The economic recovery in the United States is hitting a major wall of resistance. In early 2010, the recovery seemed to be doing quite well. Unemployment was falling, retail sales were increasing, and economic growth as measured by GDP was expanding. It all seemed so rosy.
But when the European Debt Crisis fully erupted in the spring, the global economic recovery began to show signs of faltering. Then in June and July, key economic data out of the United States disappointed to the downside quite strongly. By mid-June it became very clear the U.S. recovery was in trouble, and in late July Federal Reserve Chairman Ben Bernanke basically sealed the deal and removed all doubt from the market when he stated before Congress that the economic outlook for the United States in the 2nd half of 2010 is “unusually uncertain.” It was official—the Federal Reserve had no clue how bad things were going to get.
Then, the Federal Reserve resumed talks of possible further quantitative easing measures, and they downgraded U.S. growth prospects substantially. Growth prospects for the 2nd half of 2010 are now expected to be under 2%. That low of a growth rate makes it basically impossible to reduce unemployment. The best scenario for the United States is that we will enter into a multi-year period of very sluggish growth. Unfortunately, that seems to be the best case scenario. It seems very possible that the United States could slip back into recession in the coming 12 months. Although this scenario is not likely at the moment, it is possible. The most probable picture is an extended period of slow growth, but a complete melt-down and recession is definitely possible.
Therefore, in these extremely uncertain economic conditions, many investors are puzzled as to how or if they should partake in dividend investing. In 2008 and 2009, dividend investing took a huge hit. During Q4 of 2008, 288 companies cut dividend payouts and in 2009 another 804 companies cut dividend payouts. The estimated cost to investors was $58 billion. The reason companies cut dividends was simple—they needed cash. During a recession, credit markets tend to tighten significantly and companies do not want to risk an inability to access cash. Thus, they cut the dividend payout in order to bolster cash reserves.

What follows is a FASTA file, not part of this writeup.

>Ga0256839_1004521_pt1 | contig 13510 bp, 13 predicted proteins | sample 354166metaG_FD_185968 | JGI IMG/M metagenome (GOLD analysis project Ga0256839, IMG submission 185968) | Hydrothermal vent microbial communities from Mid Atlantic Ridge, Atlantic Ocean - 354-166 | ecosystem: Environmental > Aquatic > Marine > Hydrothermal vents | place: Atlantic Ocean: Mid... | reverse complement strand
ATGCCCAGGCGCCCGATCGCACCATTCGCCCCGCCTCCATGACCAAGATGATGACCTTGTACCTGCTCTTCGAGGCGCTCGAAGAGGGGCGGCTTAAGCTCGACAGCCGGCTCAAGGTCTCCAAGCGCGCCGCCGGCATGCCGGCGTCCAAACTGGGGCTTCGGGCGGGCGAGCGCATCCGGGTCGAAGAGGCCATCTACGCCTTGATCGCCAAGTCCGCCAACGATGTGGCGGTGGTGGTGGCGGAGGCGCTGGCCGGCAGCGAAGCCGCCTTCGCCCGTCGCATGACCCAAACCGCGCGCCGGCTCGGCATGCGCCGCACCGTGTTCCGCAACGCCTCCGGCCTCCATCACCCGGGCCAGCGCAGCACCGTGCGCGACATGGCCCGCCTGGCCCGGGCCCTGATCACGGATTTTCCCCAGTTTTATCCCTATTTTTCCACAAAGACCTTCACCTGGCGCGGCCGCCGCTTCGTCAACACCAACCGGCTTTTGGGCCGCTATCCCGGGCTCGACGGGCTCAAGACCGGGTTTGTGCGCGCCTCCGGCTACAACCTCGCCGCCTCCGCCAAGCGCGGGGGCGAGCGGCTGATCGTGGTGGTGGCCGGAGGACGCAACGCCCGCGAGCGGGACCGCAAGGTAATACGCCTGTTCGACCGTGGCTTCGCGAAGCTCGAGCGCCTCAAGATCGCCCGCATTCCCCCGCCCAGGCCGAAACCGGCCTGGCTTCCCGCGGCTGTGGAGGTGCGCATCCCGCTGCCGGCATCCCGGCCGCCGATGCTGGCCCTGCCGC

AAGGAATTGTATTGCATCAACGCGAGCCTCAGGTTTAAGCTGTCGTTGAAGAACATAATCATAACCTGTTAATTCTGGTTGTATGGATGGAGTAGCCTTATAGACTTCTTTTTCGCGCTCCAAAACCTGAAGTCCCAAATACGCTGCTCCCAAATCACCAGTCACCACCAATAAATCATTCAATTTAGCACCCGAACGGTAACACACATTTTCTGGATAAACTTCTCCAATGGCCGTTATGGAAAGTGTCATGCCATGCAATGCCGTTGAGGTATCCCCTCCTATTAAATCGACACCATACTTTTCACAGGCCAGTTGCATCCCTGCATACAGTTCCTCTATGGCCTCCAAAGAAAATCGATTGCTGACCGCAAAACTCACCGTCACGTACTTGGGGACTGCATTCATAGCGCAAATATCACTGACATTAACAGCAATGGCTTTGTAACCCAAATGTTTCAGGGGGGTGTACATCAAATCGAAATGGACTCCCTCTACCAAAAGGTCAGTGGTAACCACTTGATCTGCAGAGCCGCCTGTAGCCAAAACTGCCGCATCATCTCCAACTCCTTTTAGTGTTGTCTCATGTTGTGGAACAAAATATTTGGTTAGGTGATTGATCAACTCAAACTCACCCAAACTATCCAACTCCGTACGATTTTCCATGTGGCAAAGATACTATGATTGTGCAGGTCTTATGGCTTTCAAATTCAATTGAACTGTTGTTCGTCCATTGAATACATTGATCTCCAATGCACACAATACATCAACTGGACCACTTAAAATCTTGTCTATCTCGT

Mr. Bernanke testified in July that the state of credit markets was less than optimal for business expansion and he addressed the fact that companies are still having a very hard time accessing the credit they need to expand and conduct business. This concern may be exacerbated by the current economic slow-down, and credit markets could be headed for even tighter conditions though the 2nd half of 2010 and into 2011. This fear of tight credit markets may cause more companies to cut dividends in the coming year.
Consequently, in an uncertain economic environment such as this, how does an investor approach dividend investing? First of all, investors should be cautious of chasing high yields. Instead, during times of economic uncertainty, it may be better to stick with companies that are in line with the broader market average of 2-4%. Second of all, focus on cash. Cash is king during times of recession and slow growth, so make sure the company has a healthy cash flow. And finally, make sure you diversify across the broader market by investing companies in all major sectors. You may want to consider limiting your exposure to the financials as they may face a very difficult year. Diversification will help ensure that you are at least partially exposed to the sectors that do show strong growth over the next year. Forex trading online is another way to diversify outside of equities that could help hedge against poor stock market performance.